It was his first church service since World War II. Two weeks earlier Danny had buried his wife of fifty years. The family had searched the Internet for a church that might host her memorial service, choosing Granite Springs Church because it was close. Now he was attending worship. As the congregation stood and began to sing the opening song, I noticed him near the back. He selected a seat on the outside edge, the perfect place to make an early exit. As the congregation sang, “He gives and takes away . . .” tears were streaming down his cheeks.
Articles in this issue:
For various reasons I now live in two cities. My wife and I have our home in South Bend, Indiana, and I work in Grand Rapids, Michigan. We usually spend about three weekends a month in South Bend and one in Grand Rapids.
Pastors know that one of the most significant things they do in their ministry is pray for and with their parishioners. When the sorrow of a recent loss, or the fear of what a cancer may do, or the joy of two lives joined together compel people to ask their pastor (or anyone else!) to pray for them, the one sitting in the living room chair or beside the hospital bed is, in fact, standing on holy ground.
For more articles on Taizé-style worship, visit our website, www.reformedworship.org. Enter “Taizé” into the search box in the upper left-hand corner.
We all know Pentecost is important—after all, living a Christian life would be impossible without the Holy Spirit. That said, Pentecost barely causes a ripple in many churches. There’s no week of preparation the way there is in Lent. No slow unwrapping of Advent to prepare us for celebrating Christmas. Pentecost simply comes and goes.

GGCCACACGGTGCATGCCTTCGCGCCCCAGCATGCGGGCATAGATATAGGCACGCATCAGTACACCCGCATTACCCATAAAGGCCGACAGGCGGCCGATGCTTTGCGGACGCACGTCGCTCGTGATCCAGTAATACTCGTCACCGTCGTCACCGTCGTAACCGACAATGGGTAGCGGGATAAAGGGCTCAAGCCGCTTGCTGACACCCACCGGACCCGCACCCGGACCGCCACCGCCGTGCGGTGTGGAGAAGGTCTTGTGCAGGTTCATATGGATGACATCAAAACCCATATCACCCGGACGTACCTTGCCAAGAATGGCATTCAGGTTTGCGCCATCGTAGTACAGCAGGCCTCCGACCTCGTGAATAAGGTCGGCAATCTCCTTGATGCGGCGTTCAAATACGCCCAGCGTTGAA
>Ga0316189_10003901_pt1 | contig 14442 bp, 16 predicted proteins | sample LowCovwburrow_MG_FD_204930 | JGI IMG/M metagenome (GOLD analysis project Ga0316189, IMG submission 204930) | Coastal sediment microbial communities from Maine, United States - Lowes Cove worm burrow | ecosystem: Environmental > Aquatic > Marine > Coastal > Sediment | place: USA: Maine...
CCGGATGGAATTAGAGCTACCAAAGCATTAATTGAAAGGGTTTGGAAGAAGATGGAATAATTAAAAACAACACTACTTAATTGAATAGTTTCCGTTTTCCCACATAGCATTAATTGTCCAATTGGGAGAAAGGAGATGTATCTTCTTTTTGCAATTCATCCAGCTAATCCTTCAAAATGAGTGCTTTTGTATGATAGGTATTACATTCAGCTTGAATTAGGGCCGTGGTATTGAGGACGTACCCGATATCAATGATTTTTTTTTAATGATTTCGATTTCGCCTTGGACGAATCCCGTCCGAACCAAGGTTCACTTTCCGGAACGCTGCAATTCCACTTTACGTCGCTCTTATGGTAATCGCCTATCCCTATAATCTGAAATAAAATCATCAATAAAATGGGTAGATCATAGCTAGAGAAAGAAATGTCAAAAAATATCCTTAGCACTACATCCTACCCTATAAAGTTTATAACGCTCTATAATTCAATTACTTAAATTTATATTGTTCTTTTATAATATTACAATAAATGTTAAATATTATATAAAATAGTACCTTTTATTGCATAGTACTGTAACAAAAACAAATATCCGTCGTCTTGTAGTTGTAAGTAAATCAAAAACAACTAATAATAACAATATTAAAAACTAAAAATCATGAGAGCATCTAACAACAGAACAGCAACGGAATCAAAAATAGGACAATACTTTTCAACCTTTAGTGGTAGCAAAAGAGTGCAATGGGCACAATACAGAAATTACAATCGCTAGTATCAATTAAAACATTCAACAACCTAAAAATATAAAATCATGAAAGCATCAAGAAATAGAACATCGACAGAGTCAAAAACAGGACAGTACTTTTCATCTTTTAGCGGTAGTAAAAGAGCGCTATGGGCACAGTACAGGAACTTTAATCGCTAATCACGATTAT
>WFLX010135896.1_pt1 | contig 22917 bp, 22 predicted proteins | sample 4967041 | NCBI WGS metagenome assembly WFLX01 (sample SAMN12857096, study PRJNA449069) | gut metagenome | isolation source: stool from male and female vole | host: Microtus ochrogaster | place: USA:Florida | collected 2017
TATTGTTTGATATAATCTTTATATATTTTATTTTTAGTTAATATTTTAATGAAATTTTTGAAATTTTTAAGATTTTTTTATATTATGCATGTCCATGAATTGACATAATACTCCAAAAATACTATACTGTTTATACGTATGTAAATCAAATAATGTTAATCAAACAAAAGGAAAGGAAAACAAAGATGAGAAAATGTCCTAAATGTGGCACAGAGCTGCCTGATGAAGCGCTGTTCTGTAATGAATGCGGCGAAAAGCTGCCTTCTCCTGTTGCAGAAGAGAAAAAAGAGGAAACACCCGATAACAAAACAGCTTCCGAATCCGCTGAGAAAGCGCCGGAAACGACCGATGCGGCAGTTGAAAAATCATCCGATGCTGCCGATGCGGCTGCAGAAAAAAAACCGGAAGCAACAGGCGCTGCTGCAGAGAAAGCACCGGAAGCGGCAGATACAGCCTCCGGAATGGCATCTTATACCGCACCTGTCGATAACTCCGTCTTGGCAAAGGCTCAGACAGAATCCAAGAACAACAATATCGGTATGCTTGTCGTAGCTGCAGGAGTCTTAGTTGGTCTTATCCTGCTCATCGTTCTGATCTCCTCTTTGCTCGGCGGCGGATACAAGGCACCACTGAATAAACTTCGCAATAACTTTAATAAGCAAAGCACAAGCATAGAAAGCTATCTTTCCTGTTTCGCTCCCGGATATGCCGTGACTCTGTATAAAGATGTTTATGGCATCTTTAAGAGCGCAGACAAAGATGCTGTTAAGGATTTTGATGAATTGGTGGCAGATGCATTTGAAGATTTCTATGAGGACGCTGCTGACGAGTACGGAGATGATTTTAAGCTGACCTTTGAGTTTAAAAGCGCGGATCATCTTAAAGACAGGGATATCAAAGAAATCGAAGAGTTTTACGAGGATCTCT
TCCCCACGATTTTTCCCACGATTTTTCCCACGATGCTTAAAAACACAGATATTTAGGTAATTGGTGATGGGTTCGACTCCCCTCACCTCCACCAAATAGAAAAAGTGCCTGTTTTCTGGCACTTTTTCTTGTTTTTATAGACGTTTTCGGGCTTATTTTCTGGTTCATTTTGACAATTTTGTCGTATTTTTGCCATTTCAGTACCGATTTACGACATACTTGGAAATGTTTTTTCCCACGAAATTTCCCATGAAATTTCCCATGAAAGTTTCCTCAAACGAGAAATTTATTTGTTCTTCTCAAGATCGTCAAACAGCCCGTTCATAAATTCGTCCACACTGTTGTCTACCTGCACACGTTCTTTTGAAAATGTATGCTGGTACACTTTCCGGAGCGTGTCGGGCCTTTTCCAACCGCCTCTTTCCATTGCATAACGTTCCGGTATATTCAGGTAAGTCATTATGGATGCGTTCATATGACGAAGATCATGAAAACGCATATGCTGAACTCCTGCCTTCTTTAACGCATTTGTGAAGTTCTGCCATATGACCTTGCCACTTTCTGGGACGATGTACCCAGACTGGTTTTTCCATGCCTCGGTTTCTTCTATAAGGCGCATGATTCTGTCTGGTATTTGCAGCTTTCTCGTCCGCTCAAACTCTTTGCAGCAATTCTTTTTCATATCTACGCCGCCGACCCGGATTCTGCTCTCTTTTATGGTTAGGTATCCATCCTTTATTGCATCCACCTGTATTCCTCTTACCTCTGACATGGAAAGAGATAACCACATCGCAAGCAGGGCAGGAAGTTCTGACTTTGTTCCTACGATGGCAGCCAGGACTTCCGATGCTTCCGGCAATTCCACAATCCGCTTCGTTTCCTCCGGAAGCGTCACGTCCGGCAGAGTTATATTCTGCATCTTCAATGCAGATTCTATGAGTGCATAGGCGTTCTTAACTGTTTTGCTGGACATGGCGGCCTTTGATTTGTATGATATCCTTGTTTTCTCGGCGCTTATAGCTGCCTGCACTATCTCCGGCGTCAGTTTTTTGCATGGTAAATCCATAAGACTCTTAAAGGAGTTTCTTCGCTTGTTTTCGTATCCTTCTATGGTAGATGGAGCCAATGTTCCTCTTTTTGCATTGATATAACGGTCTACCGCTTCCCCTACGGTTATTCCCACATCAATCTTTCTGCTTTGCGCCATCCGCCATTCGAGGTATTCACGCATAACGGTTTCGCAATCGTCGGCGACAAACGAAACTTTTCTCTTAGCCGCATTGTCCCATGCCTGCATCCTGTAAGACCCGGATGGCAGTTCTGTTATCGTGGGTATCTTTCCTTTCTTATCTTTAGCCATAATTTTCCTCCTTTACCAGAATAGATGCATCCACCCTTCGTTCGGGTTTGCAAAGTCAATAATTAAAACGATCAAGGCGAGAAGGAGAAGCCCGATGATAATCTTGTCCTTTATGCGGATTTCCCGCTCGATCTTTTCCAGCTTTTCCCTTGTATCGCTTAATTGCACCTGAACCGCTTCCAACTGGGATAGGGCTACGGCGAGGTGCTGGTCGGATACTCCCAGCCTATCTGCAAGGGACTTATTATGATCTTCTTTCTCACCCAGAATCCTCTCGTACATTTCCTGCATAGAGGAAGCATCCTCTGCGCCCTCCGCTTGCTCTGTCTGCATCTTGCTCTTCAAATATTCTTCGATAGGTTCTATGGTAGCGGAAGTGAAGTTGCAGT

Here’s a visual idea using God’s original Pentecost symbol to help highlight the significance of Pentecost in the church year.
This service was submitted by a pastor who created the service for a specific situation in his congregation: a young mother who was dealing with cancer. He writes, “Her recent chemotherapy treatments were not working. We talked about having a special prayer service and how that was to be an expression of trust, not desperation. . . . The service was a powerful experience of God’s presence for everyone.”
Muskegon Christian School, which is celebrating its 125th anniversary this year, is a pre-K through 8th grade school serving the greater Muskegon area. Last year it was the recipient of a worship renewal grant from the Calvin Institute of Christian Worship, (funded by the Lilly Foundation) to teach kids about Vertical Habits. (For more on Vertical Habits, see RW 84.) We asked Tara Macias, who developed the curriculum used by the school, to tell us about the project.
Who comes to mind when you think of prisoners and prisons? Perhaps violent criminals—murderers, rapists, child molesters—and you’re thankful they are locked up. On the other hand, you may think of prisoners, past and present, who have been unjustly imprisoned for their faith: heroes like Dietrich Bonhoeffer in Germany, Nelson Mandela in South Africa, or the apostle Paul in Rome.
Imagine yourself into this scenario: the New Year’s Day prayer vigil you planned for your congregation last year was a disappointment. The only people who signed up—besides you—were three faithful ladies and the youth pastor, who owed you for chaperoning the Christmas teen event. It’s taken you three months to figure out that the idea of spending a whole hour in prayer is intimidating to your congregation. Spending that much time in prayer seems an impossible and unspeakably boring prospect.